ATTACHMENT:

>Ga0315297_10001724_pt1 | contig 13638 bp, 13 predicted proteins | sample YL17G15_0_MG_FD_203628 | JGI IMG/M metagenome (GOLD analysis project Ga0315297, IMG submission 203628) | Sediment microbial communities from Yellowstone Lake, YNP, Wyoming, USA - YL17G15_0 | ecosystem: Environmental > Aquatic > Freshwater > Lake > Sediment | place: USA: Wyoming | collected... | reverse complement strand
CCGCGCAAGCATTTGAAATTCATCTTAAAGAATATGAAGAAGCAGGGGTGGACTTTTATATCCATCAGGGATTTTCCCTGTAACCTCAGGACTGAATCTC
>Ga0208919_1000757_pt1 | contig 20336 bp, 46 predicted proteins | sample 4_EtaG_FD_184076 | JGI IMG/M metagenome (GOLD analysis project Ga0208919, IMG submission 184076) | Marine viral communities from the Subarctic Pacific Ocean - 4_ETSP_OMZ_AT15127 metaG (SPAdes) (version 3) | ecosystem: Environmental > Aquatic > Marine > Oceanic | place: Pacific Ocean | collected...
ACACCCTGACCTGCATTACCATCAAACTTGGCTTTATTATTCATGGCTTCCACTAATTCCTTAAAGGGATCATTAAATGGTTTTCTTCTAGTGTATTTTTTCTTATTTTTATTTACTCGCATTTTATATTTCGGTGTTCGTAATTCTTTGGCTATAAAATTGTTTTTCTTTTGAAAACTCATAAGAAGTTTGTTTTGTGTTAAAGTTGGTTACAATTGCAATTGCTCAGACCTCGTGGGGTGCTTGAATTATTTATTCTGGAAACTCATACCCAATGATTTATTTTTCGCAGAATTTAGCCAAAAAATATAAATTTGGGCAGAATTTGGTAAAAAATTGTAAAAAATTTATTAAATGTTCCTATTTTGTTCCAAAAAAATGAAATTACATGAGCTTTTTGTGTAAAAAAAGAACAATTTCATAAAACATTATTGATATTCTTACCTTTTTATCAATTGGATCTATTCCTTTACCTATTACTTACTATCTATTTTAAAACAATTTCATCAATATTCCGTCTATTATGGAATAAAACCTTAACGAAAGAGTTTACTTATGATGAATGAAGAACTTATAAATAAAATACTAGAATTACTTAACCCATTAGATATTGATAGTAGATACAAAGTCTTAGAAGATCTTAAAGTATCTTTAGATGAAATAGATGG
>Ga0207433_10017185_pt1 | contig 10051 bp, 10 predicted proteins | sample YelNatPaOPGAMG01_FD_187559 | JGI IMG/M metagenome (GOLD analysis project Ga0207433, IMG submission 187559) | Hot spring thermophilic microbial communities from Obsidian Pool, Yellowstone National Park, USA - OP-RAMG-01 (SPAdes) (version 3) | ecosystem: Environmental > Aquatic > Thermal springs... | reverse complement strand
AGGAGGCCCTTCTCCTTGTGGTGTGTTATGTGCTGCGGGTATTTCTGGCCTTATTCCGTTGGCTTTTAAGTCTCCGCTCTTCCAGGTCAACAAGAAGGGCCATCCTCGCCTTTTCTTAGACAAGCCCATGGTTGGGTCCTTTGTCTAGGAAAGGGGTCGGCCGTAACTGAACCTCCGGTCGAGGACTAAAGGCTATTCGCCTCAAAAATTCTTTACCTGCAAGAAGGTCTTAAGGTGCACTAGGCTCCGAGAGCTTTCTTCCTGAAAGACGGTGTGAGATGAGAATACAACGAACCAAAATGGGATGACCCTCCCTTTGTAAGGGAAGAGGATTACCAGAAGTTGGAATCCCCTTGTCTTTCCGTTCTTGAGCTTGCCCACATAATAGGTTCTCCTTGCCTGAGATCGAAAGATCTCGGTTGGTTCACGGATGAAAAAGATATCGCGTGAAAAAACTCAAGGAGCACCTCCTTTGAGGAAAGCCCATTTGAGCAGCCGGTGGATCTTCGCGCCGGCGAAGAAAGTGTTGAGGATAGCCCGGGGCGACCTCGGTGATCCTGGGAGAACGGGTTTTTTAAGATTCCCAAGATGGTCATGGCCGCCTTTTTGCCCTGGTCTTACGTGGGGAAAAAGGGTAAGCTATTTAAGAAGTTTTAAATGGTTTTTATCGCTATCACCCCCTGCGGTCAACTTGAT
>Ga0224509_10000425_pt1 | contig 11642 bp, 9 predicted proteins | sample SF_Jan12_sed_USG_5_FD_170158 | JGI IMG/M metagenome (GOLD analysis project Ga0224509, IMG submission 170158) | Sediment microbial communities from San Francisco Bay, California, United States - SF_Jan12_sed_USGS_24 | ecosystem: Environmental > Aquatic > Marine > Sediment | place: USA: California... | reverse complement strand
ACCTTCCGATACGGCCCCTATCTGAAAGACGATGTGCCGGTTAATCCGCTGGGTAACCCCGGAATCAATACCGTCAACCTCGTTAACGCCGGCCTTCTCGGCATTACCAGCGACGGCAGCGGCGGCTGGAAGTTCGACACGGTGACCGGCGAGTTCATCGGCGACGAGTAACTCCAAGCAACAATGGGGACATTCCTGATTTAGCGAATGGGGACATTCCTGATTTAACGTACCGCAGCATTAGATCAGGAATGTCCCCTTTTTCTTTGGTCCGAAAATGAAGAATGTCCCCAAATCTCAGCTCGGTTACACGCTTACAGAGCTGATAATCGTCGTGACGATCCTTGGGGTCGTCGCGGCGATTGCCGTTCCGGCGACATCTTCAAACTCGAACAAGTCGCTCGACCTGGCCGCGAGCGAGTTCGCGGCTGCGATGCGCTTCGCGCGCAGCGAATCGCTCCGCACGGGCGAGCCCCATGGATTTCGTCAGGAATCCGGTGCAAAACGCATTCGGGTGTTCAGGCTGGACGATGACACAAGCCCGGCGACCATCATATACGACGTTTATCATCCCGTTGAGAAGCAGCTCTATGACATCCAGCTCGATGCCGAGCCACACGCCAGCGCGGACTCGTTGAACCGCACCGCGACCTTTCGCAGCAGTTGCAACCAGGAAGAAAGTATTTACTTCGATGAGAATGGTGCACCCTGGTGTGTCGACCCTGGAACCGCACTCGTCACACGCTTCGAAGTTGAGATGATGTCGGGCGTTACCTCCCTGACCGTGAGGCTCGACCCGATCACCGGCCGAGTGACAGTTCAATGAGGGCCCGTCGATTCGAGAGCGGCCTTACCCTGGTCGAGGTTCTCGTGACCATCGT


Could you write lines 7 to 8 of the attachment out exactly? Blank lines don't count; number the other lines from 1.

>Ga0224509_10000425_pt1 | contig 11642 bp, 9 predicted proteins | sample SF_Jan12_sed_USG_5_FD_170158 | JGI IMG/M metagenome (GOLD analysis project Ga0224509, IMG submission 170158) | Sediment microbial communities from San Francisco Bay, California, United States - SF_Jan12_sed_USGS_24 | ecosystem: Environmental > Aquatic > Marine > Sediment | place: USA: California... | reverse complement strand
ACCTTCCGATACGGCCCCTATCTGAAAGACGATGTGCCGGTTAATCCGCTGGGTAACCCCGGAATCAATACCGTCAACCTCGTTAACGCCGGCCTTCTCGGCATTACCAGCGACGGCAGCGGCGGCTGGAAGTTCGACACGGTGACCGGCGAGTTCATCGGCGACGAGTAACTCCAAGCAACAATGGGGACATTCCTGATTTAGCGAATGGGGACATTCCTGATTTAACGTACCGCAGCATTAGATCAGGAATGTCCCCTTTTTCTTTGGTCCGAAAATGAAGAATGTCCCCAAATCTCAGCTCGGTTACACGCTTACAGAGCTGATAATCGTCGTGACGATCCTTGGGGTCGTCGCGGCGATTGCCGTTCCGGCGACATCTTCAAACTCGAACAAGTCGCTCGACCTGGCCGCGAGCGAGTTCGCGGCTGCGATGCGCTTCGCGCGCAGCGAATCGCTCCGCACGGGCGAGCCCCATGGATTTCGTCAGGAATCCGGTGCAAAACGCATTCGGGTGTTCAGGCTGGACGATGACACAAGCCCGGCGACCATCATATACGACGTTTATCATCCCGTTGAGAAGCAGCTCTATGACATCCAGCTCGATGCCGAGCCACACGCCAGCGCGGACTCGTTGAACCGCACCGCGACCTTTCGCAGCAGTTGCAACCAGGAAGAAAGTATTTACTTCGATGAGAATGGTGCACCCTGGTGTGTCGACCCTGGAACCGCACTCGTCACACGCTTCGAAGTTGAGATGATGTCGGGCGTTACCTCCCTGACCGTGAGGCTCGACCCGATCACCGGCCGAGTGACAGTTCAATGAGGGCCCGTCGATTCGAGAGCGGCCTTACCCTGGTCGAGGTTCTCGTGACCATCGT